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Tom Engelhardt
Tom Engelhardt
Tom Engelhardt created and runs the Tomdispatch.com website, a project of The Nation Institute, where he is a fellow.
Sinking the petrodollar in the oil-laden Gulf
With a history of coups, interventions and weapon sales, what new action could possibly go wrong?
Last Modified: 24 Jan 2012 08:50
The highlights of US-Iran relations for the past century have usually revolved around one thing: oil [EPA]

New York, NY - These days, with a crisis atmosphere growing in the Persian Gulf, a little history lesson about the US and Iran might be just what the doctor ordered. Here, then, are a few high- (or low-) lights from their relationship over the past half-century-plus:

Summer 1953: The CIA and British intelligence hatch a plot for a coup that overthrows a democratically elected government in Iran, intent on nationalising that country's oil industry. In its place, they put an autocrat, the young Shah of Iran, and his soon-to-be feared secret police. He runs the country as his repressive fiefdom for a quarter-century, becoming Washington's "bulwark" in the Persian Gulf - until overthrown in 1979 by a home-grown revolutionary movement, which ushers in the rule of Ayatollah Khomeini and the mullahs. While Khomeini & Co were hardly Washington's men, thanks to that 1953 coup they were, in a sense, its own political offspring. In other words, the fatal decision to overthrow a popular democratic government shaped the Iranian world Washington now loathes, and even then oil was at the bottom of things.

 I Knew Khomeini - Part One

1967: Under the US "Atoms for Peace" programme, started in the 1950s by President Dwight D Eisenhower, the Shah is allowed to buy a five-megawatt, light-water type research reactor for Tehran (which - call it irony - is still playing a role in the dispute over the Iranian nuclear programme). Defence Department officials did worry at the time that the Shah might use the "peaceful atom" as a basis for a future weapons programme or that nuclear materials might fall into the wrong hands. "An aggressive successor to the Shah," went a 1974 Pentagon memo, "might consider nuclear weapons the final item needed to establish Iran's complete military dominance of the region." But that didn't stop them from aiding and abetting the creation of an Iranian nuclear programme.

The Shah, like his successors, argued that such a programme was Iran's national "right" and dreamt of a country that would get significant portions of its electricity from a string of nuclear plants. As a 1970s ad by a group of US power companies put the matter thus: "The Shah of Iran is sitting on top of one of the largest reservoirs of oil in the world. Yet he's building two nuclear plants and planning two more to provide electricity for his country. He knows the oil is running out - and time with it." In other words, the US nuclear programme was the genesis for the Iranian one that Washington now so despises.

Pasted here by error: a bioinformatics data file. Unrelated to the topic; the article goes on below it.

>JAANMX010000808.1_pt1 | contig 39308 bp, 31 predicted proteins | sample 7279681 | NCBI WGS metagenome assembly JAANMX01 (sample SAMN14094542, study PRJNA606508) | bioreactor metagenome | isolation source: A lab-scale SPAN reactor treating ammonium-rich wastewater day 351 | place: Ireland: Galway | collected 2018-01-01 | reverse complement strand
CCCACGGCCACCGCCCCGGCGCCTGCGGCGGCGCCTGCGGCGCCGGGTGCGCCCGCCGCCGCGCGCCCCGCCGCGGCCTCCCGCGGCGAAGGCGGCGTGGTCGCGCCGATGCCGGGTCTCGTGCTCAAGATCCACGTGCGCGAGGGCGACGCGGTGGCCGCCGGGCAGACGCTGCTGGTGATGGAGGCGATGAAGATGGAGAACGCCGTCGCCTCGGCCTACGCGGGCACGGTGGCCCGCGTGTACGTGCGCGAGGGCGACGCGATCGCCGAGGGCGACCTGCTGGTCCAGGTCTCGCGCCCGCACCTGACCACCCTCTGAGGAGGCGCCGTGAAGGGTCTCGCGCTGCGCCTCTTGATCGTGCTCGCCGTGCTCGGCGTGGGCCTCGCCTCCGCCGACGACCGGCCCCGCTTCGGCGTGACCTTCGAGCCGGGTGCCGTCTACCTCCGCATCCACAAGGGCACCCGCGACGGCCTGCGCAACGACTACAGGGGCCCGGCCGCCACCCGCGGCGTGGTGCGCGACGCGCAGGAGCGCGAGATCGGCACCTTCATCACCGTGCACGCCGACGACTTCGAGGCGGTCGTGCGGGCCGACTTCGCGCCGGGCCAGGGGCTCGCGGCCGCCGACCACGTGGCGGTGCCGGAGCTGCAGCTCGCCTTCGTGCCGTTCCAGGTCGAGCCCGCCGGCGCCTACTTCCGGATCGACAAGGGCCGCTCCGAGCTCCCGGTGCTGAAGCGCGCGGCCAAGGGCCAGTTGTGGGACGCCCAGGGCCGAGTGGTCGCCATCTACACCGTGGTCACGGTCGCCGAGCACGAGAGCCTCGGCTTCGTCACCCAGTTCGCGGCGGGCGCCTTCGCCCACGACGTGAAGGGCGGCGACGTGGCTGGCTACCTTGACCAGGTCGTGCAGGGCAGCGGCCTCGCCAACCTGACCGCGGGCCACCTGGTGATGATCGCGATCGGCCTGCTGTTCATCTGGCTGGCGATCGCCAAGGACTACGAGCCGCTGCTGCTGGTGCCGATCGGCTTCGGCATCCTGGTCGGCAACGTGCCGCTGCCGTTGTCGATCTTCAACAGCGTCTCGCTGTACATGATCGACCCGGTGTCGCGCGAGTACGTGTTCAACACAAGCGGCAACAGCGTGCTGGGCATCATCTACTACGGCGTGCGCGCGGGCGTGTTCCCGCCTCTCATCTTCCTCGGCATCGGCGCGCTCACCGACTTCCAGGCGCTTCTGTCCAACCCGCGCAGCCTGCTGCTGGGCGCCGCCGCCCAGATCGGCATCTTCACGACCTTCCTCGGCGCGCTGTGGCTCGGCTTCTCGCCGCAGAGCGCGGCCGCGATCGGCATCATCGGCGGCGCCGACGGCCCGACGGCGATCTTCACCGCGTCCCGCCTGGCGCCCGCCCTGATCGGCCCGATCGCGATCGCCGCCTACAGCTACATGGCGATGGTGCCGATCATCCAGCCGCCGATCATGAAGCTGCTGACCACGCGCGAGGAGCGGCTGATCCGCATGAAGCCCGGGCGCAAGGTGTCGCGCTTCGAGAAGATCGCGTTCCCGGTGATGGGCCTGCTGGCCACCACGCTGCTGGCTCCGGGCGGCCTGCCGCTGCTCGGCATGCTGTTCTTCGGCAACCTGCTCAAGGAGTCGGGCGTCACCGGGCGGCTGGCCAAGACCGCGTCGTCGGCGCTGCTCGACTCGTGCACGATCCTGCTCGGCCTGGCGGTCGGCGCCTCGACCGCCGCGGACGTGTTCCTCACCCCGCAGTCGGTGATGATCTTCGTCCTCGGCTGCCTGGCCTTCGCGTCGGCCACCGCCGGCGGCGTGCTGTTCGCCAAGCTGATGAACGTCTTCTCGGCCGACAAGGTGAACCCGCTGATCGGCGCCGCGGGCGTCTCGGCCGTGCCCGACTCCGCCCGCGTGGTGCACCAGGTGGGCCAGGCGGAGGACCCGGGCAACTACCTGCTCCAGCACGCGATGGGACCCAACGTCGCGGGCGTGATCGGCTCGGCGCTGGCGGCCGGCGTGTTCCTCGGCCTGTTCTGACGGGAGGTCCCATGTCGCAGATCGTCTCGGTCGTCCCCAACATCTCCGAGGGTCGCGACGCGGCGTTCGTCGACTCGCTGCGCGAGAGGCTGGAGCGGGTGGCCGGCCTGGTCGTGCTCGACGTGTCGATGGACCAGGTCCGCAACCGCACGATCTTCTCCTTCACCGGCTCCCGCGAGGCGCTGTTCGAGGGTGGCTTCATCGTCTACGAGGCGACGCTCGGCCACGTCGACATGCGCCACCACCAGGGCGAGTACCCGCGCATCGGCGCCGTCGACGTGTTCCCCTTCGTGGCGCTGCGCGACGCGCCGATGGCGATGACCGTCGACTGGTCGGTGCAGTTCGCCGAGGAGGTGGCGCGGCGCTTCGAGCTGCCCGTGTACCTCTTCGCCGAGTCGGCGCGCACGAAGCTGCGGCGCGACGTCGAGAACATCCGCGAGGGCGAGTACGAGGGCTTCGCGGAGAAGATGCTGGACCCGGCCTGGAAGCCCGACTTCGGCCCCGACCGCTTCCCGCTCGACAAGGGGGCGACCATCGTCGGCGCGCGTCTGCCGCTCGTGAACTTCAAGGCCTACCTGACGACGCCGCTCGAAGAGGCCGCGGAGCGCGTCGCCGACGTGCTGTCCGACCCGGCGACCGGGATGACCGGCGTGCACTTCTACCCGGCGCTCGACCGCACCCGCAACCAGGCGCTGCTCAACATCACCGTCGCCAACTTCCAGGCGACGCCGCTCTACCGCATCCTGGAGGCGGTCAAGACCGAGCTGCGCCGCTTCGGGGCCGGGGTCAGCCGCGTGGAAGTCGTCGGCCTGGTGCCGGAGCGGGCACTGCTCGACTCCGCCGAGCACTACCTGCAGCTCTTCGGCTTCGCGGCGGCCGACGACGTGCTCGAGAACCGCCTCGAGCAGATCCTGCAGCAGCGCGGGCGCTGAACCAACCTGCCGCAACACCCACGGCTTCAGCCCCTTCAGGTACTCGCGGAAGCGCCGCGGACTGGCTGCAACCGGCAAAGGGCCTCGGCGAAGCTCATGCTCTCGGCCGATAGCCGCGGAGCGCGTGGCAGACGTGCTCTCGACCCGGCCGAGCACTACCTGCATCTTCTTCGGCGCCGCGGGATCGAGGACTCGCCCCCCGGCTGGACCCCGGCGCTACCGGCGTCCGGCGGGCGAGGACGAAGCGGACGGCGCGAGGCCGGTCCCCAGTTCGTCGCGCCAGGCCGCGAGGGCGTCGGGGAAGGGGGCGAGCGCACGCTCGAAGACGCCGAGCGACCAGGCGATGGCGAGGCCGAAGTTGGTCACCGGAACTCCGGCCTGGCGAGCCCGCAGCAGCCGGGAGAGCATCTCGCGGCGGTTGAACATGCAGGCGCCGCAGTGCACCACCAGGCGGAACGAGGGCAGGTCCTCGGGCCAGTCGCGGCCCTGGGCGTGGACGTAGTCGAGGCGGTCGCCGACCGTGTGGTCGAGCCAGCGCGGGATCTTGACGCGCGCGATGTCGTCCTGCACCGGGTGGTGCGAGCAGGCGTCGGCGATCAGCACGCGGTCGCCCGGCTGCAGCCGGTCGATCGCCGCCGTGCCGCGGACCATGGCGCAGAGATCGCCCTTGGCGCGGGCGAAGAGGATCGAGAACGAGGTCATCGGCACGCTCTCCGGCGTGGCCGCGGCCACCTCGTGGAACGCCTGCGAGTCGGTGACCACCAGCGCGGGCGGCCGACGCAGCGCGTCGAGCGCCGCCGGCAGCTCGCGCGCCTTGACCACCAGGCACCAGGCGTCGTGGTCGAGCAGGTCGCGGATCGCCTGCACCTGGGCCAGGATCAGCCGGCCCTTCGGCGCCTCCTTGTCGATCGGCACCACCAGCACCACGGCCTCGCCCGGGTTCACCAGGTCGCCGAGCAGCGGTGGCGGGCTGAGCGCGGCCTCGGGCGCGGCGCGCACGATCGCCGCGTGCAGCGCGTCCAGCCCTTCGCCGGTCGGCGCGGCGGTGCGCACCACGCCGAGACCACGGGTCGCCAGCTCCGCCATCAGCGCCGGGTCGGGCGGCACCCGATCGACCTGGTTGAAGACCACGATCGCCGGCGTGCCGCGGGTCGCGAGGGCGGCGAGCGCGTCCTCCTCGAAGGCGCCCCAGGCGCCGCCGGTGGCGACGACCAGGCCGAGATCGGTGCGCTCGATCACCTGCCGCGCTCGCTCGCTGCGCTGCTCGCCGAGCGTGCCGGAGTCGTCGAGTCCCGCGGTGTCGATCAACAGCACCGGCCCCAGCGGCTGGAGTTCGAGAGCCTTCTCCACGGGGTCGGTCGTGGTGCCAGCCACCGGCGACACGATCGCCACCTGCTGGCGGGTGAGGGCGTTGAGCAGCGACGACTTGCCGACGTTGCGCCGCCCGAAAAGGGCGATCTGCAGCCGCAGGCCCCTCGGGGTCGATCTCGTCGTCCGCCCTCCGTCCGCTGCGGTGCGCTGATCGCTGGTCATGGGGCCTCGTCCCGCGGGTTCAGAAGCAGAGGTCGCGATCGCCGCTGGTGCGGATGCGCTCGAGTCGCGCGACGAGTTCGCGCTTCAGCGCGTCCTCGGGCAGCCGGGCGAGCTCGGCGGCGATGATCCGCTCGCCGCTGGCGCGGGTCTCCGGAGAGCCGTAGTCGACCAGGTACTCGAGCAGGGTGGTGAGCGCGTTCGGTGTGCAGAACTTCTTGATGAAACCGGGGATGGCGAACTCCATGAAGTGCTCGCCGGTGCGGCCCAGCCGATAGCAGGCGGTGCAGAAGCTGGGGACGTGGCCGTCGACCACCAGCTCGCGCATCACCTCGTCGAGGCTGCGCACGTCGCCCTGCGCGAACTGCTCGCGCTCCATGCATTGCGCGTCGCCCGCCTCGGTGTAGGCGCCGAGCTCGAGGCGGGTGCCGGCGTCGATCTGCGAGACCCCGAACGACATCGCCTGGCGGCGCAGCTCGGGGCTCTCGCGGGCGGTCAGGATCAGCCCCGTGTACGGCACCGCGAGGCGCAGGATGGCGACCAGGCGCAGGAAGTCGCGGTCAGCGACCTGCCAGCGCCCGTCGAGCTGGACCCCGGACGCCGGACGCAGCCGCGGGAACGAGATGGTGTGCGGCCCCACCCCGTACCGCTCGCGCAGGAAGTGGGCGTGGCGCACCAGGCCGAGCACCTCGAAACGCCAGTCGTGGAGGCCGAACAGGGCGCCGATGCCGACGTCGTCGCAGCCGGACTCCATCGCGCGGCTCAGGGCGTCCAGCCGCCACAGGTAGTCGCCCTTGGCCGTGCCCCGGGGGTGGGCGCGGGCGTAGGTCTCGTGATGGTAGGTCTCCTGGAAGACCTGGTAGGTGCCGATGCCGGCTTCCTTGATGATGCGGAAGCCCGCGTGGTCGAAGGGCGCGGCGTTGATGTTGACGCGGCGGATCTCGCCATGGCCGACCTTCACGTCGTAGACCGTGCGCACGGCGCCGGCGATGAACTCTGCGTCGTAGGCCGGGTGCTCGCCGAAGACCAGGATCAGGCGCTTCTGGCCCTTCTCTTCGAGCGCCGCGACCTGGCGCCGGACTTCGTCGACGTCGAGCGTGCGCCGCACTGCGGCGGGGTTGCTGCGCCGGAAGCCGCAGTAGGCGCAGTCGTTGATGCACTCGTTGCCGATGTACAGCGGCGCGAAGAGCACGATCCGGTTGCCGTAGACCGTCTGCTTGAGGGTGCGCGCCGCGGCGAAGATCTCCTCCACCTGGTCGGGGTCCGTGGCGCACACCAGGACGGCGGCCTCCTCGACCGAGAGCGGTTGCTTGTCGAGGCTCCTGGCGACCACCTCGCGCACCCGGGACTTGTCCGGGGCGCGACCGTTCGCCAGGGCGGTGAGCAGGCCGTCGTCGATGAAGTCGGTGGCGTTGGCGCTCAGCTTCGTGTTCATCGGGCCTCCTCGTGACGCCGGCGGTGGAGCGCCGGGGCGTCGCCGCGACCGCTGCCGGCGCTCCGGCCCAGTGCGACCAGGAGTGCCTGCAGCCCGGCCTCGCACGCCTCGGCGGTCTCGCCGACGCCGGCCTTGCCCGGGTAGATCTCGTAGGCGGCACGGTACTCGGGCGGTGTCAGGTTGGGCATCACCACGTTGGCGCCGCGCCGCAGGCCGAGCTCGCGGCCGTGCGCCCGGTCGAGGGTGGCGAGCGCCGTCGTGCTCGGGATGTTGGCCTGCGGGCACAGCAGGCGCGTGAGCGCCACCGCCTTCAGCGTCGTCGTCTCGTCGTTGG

September 1980: Iraqi ruler Saddam Hussein launches a war of aggression against Ayatollah Khomeini's Iran. In the early 1980s, he becomes Washington's man, our "bulwark" in the Persian Gulf, and we offer him our hand - and also "detailed information" on Iranian deployments and tactical planning that help him use his chemical weapons more effectively against the Iranian military. Oh, and just to make sure things turn out really, really well, the Reagan administration also decides to sell missiles and other arms to Ayatollah Khomeini's Iran on the sly, part of what became known as the "Iran-Contra Affair" and which almost brings down the president and his men. Success!

"In more than 50 years, America's leaders have never made a move in Iran that didn't lead to unexpected and unpleasant blowback... what could possibly go wrong?"

March 2003: Saddam Hussein is, by now, no longer our man in Baghdad but a new "Hitler" who, top Washington officials claim, undoubtedly has a nuclear weapons programme that could someday leave mushroom clouds rising over US cities. So the Bush administration launches a war of aggression against Iraq, which, like Iran, just happens to - in the words of Deputy Secretary of Defence Paul Wolfowitz - "float on a sea of oil". (Bush officials hope, in the wake of a "cakewalk" of a war to revive that country's oil industry, to privatise it, and use it to destroy OPEC, driving down the price of oil on world markets.) Nine years later, a Shia government is in power in Baghdad closely allied with Tehran, which has gained regional strength and influence thanks to the disastrous US occupation.

So call it an unblemished record of a kind not easy to find. In more than 50 years, the leaders of the US have never made a move in Iran (or near it) that didn't lead to unexpected and unpleasant blowback. Now, another administration in Washington, after years of what can only be called a covert war against Iran, is preparing yet another set of clever manoeuvres - this time sanctions against Iran's central bank meant to cripple the country's oil industry and crack open the economy followed by no-one knows what.

And honestly, I mean, really, given past history, what could possibly go wrong? Regime change in Iran? It's bound to be a slam dunk.

Tom Engelhardt, co-founder of the American Empire Project and the author of The American Way of War: How Bush's Wars Became Obama's as well as The End of Victory Culture, runs the Nation Institute's TomDispatch.com. His latest book, The United States of Fear (Haymarket Books), will be published in November.

A version of this article first appeared on TomDispatch.

The views expressed in this article are the author's own and do not necessarily reflect Al Jazeera's editorial policy.

The views expressed in this article are the author's own and do not necessarily reflect Al Jazeera's editorial policy.

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